In September 2006, a 64-year-old woman was hospitalized for a left adrenal mass which was detected by a follow up visit. Ultrasonography showed a 5.4 × 7.0 cm mass on the left adrenal gland, which was confirmed by unenhanced CT scan a size of 5.4 × 7.0 cm well-shaped, homogenous, and low-density (27 HU) tumor (Figure 1). The patient was asymptomatic, and had a medical history of right breast cancer, which had been treated two years prior by a modified radical mastectomy at another hospital. Postoperative histopathological examination (confirmed by the department of pathology of this institute) revealed an original grade II invasive ductal carcinoma(Figure 2A) with a size of 5.0 × 3.0 × 3.0 cm. The axillary lymph node were 1/16 positive. Immunohistochemical stain of the cancer cells was negative for estradiol, progesterone receptors, and positive for C-erbB-2. According to the classification of TNM, the disease was stage IIB(T2N1M0). Due to the poor compliance, the patient only accepted two cycles of chemotherapy after the right modified radical mastectomy (CEF: cyclophosphamide 500 mg/m2 day 1, epirubicin60 mg/m2 day 1 and fluorouracil 500 mg/m2 day 1), and refused any other adjuvant therapies.

Figure 1
figure 1

Unenhanced CT scan showing a 5.4 × 7.0 cm, homogenous, low-density (27 HU) mass of the left adrenal.

Figure 2
figure 2

Histological section of the primary IDC of the right breast (2A) and the adrenal metastatic disease(2B, 2C). The tumor cells are arranged in solid nests or cords with infiltrative growth pattern in the primary IDC (2A; H & E 10 ×), which has also been shown in the adrenal metastatic lesion (2B; H & E 10 ×) with vaying size of oval cells showing eosinophilic cytoplasm and prominent small nucleoli (2C; H & E 40 ×).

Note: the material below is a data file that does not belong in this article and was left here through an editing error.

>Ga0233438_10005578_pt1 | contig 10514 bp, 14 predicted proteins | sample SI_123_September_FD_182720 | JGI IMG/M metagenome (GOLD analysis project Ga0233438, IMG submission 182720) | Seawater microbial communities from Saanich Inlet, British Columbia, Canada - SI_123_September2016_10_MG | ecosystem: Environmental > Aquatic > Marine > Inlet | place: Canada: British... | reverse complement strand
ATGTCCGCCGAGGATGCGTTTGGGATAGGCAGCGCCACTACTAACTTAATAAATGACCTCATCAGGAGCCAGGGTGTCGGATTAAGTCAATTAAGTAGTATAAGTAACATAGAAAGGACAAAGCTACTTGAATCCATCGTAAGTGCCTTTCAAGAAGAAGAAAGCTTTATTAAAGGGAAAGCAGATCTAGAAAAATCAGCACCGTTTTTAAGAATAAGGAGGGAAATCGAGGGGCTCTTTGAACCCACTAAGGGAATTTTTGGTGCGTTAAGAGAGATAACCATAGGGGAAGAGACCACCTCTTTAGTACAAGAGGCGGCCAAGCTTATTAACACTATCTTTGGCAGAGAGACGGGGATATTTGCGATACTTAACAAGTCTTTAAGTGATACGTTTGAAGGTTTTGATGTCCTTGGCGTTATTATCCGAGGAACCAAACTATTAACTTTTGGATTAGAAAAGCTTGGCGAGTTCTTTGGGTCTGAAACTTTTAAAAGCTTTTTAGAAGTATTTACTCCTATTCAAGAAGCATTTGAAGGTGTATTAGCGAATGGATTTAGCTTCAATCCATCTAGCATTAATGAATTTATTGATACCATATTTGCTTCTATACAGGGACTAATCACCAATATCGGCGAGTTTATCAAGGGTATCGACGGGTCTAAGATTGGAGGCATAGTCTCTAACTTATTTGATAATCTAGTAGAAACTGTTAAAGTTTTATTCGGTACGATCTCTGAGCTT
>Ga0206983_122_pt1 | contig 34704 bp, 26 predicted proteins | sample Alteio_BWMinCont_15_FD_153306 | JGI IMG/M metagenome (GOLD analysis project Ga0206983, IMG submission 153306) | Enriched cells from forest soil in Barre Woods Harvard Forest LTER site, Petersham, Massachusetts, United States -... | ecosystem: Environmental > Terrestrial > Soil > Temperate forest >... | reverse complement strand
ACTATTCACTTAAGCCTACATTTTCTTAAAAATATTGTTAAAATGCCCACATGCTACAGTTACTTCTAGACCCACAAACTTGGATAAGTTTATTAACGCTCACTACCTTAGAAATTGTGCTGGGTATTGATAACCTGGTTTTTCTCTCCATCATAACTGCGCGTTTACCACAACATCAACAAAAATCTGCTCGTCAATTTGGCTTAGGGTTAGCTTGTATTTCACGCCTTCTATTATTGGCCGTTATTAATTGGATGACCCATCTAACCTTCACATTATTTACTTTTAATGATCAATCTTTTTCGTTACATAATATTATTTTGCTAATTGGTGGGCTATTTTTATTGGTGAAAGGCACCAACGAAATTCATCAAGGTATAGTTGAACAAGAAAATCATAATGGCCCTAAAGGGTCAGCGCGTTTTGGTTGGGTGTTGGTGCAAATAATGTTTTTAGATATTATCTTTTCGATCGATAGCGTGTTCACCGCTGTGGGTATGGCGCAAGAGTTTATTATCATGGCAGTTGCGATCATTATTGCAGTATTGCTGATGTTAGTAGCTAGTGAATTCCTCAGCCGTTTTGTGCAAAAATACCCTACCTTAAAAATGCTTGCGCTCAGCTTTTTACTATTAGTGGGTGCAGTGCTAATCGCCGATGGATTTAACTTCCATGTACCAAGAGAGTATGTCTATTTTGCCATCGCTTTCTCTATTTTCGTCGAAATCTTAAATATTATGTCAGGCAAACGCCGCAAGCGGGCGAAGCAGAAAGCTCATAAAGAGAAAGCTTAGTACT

On further examination, patient's arterial blood pressure was found normal, as were laboratory measurements including tumor mark CA15-3 (21 U/ml; normal range: 0.0 U/ml-28.0 U/ml). The plasma ACTH was within a normal range (at 0800 h 8.2 pmol/liter; normal range: 1.1 pmol/liter-11.0 pmol/liter; at 1600 h 4.0 pmol/liter, normal range: 0.5 pmol/liter-5.5 pmol/liter). Extensive imaging evaluations including cranial magnetic resonance imaging(MRI), thoracic CT scan, pelvic ultrasonography, and isotope bone scanning (ECT) revealed an isolated disease in the left adrenal gland. We suspected a relapse of the disease. Left adrenalectomy was performed in September 2006. Histopathological examinations confirmed a metastasis event from IDC of the breast as same characteristics of the tumor cells were observed (Figure 2B, C). Immunohistochemical staining on metastasized adrenal tumor showed negative for estradiol, progesterone receptors and P53, but positive for C-erbB-2 (Figure 3A), gross cystic disease fluid protein-15 (GCDFP-15) (Figure 3B) and mammaglobin (Figure 3C). E-cadherin and CK were also positive. After the adrenalectomy, no further adjuvant therapies were performed due to the patient's refusal. The patient is currently in good condition and being followed up at the outpatient clinic without further evidence of recurrence. She has survived for more than three years since the left adrenalectomy for isolated adrenal metastasis from IDC of her right breast.

Figure 3
figure 3

Immuno - staining of the adrenal metastatic disease (IHC, 20 ×). The tumor cells show positivity for C-erbB2 (3A), GCDFP-15 (3B) and Mammaglobin (3C).